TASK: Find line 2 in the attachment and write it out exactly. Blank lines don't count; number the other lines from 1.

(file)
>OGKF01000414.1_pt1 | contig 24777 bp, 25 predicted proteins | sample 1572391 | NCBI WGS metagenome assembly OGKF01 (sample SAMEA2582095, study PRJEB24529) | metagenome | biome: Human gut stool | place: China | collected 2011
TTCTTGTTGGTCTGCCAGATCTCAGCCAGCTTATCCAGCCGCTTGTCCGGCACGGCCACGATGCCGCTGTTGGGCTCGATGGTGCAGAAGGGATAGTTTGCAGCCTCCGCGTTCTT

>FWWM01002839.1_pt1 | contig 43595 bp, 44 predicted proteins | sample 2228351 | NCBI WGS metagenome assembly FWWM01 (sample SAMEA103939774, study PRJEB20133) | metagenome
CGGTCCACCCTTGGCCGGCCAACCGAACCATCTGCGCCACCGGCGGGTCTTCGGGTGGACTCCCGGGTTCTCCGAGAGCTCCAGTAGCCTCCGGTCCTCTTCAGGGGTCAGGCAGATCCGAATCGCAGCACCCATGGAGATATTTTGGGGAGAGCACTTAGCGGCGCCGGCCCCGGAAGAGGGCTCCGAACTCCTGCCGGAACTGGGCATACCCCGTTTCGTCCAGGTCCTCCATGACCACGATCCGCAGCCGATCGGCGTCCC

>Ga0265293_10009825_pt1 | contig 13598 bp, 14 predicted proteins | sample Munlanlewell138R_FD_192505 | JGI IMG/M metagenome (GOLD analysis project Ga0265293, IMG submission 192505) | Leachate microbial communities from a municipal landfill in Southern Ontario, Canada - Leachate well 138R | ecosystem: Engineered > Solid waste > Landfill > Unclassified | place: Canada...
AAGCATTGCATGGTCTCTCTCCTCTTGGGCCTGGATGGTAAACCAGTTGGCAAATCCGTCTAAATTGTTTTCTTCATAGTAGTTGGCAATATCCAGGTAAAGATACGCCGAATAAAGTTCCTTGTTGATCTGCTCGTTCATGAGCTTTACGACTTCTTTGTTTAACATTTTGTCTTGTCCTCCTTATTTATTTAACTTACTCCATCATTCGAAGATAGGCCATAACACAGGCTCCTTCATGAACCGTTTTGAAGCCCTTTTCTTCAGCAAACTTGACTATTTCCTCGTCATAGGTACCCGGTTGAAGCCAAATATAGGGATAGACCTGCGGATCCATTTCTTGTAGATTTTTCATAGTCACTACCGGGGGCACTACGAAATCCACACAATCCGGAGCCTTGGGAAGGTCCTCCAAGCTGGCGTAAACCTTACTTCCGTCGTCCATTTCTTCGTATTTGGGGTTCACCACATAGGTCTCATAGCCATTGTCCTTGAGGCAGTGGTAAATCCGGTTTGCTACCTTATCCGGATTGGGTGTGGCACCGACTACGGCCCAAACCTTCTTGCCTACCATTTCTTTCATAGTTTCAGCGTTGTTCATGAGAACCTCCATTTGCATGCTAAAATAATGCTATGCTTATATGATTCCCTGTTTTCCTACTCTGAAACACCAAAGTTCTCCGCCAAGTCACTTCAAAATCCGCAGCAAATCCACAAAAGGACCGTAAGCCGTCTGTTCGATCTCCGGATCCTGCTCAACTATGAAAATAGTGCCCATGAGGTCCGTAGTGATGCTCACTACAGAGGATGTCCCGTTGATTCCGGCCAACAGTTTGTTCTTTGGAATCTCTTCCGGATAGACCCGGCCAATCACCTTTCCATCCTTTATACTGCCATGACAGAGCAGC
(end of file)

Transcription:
TTCTTGTTGGTCTGCCAGATCTCAGCCAGCTTATCCAGCCGCTTGTCCGGCACGGCCACGATGCCGCTGTTGGGCTCGATGGTGCAGAAGGGATAGTTTGCAGCCTCCGCGTTCTT